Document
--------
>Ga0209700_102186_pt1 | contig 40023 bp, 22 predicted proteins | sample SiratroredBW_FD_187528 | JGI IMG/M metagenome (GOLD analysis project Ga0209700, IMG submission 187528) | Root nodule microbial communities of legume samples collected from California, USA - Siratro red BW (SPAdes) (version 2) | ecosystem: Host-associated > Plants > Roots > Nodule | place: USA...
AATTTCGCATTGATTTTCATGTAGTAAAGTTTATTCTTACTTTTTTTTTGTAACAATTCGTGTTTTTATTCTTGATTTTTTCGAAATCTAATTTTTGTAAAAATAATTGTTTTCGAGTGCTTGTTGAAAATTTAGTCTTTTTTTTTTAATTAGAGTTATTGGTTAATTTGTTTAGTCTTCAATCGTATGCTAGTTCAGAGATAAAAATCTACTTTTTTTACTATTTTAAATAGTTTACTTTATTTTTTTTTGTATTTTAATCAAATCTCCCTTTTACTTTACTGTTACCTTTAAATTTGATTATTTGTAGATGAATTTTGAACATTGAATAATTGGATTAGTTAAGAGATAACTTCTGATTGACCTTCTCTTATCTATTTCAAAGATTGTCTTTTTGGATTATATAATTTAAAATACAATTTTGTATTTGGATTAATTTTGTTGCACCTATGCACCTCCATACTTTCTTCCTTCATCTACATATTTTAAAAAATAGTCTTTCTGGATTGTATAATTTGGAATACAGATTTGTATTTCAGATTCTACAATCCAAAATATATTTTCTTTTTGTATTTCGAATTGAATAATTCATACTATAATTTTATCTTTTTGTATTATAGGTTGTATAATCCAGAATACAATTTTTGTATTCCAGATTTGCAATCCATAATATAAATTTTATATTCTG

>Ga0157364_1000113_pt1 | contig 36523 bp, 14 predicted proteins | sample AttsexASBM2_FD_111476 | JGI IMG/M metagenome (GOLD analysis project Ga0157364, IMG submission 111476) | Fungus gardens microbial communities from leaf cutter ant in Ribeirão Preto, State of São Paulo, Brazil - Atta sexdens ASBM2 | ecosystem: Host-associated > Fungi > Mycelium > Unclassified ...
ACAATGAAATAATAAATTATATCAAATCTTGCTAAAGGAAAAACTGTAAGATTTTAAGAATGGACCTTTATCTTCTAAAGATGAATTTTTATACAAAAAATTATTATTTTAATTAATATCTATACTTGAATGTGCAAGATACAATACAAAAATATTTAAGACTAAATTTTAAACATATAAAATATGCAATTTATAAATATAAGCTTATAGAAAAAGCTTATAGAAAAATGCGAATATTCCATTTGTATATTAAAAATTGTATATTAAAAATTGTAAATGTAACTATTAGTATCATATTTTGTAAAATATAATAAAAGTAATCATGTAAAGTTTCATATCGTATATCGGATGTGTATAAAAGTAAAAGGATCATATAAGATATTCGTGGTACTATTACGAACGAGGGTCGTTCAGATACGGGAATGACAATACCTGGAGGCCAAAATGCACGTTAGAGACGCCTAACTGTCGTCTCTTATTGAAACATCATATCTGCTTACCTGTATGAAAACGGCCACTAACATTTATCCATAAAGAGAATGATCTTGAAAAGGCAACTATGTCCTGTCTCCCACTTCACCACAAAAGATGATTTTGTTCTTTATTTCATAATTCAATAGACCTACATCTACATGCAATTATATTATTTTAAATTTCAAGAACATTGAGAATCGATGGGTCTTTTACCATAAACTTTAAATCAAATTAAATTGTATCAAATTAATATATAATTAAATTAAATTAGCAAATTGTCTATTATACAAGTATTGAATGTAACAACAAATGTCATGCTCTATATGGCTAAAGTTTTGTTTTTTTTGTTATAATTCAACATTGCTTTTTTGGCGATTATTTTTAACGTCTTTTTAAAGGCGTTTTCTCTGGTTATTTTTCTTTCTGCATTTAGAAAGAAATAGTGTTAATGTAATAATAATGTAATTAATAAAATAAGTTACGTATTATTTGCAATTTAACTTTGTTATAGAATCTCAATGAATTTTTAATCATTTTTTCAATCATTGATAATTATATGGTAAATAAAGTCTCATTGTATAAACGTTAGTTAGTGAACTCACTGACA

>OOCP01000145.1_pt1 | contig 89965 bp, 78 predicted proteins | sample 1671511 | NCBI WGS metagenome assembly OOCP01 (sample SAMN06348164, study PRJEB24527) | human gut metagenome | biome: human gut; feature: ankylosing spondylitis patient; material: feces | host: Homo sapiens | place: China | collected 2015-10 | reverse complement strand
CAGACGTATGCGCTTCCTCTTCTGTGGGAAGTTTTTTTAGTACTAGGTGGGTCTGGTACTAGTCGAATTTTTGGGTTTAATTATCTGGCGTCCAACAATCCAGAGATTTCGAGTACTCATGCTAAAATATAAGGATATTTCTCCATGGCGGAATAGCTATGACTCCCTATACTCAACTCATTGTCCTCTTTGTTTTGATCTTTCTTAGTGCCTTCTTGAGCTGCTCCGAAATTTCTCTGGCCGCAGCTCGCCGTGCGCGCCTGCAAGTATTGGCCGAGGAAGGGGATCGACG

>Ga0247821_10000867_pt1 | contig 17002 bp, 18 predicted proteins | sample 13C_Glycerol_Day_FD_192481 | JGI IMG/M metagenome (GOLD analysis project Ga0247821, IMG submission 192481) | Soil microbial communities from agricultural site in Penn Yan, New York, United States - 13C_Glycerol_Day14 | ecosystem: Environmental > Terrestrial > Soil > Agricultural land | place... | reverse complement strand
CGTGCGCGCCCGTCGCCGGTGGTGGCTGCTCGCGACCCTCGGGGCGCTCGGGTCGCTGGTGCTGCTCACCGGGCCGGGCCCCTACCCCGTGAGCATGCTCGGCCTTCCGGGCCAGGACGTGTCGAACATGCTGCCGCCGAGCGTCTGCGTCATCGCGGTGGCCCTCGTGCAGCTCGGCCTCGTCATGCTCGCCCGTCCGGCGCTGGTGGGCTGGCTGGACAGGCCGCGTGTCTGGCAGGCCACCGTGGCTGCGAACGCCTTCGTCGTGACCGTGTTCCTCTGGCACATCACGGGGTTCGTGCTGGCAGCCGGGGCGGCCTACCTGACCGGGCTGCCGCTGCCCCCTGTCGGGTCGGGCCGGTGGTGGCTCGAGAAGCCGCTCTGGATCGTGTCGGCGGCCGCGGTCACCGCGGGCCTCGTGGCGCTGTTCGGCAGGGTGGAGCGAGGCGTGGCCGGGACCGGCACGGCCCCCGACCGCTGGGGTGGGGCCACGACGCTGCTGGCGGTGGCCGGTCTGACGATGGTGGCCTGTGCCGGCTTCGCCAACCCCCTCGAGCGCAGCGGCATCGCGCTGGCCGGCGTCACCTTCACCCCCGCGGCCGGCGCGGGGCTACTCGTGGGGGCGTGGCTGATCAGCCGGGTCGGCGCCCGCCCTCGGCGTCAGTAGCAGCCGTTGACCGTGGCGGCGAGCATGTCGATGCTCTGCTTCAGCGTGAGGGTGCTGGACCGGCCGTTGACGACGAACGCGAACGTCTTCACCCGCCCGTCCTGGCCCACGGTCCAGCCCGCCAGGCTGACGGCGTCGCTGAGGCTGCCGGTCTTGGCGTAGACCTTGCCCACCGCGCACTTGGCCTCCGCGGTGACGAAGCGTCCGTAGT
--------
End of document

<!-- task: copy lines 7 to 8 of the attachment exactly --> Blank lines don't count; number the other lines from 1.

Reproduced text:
>Ga0247821_10000867_pt1 | contig 17002 bp, 18 predicted proteins | sample 13C_Glycerol_Day_FD_192481 | JGI IMG/M metagenome (GOLD analysis project Ga0247821, IMG submission 192481) | Soil microbial communities from agricultural site in Penn Yan, New York, United States - 13C_Glycerol_Day14 | ecosystem: Environmental > Terrestrial > Soil > Agricultural land | place... | reverse complement strand
CGTGCGCGCCCGTCGCCGGTGGTGGCTGCTCGCGACCCTCGGGGCGCTCGGGTCGCTGGTGCTGCTCACCGGGCCGGGCCCCTACCCCGTGAGCATGCTCGGCCTTCCGGGCCAGGACGTGTCGAACATGCTGCCGCCGAGCGTCTGCGTCATCGCGGTGGCCCTCGTGCAGCTCGGCCTCGTCATGCTCGCCCGTCCGGCGCTGGTGGGCTGGCTGGACAGGCCGCGTGTCTGGCAGGCCACCGTGGCTGCGAACGCCTTCGTCGTGACCGTGTTCCTCTGGCACATCACGGGGTTCGTGCTGGCAGCCGGGGCGGCCTACCTGACCGGGCTGCCGCTGCCCCCTGTCGGGTCGGGCCGGTGGTGGCTCGAGAAGCCGCTCTGGATCGTGTCGGCGGCCGCGGTCACCGCGGGCCTCGTGGCGCTGTTCGGCAGGGTGGAGCGAGGCGTGGCCGGGACCGGCACGGCCCCCGACCGCTGGGGTGGGGCCACGACGCTGCTGGCGGTGGCCGGTCTGACGATGGTGGCCTGTGCCGGCTTCGCCAACCCCCTCGAGCGCAGCGGCATCGCGCTGGCCGGCGTCACCTTCACCCCCGCGGCCGGCGCGGGGCTACTCGTGGGGGCGTGGCTGATCAGCCGGGTCGGCGCCCGCCCTCGGCGTCAGTAGCAGCCGTTGACCGTGGCGGCGAGCATGTCGATGCTCTGCTTCAGCGTGAGGGTGCTGGACCGGCCGTTGACGACGAACGCGAACGTCTTCACCCGCCCGTCCTGGCCCACGGTCCAGCCCGCCAGGCTGACGGCGTCGCTGAGGCTGCCGGTCTTGGCGTAGACCTTGCCCACCGCGCACTTGGCCTCCGCGGTGACGAAGCGTCCGTAGT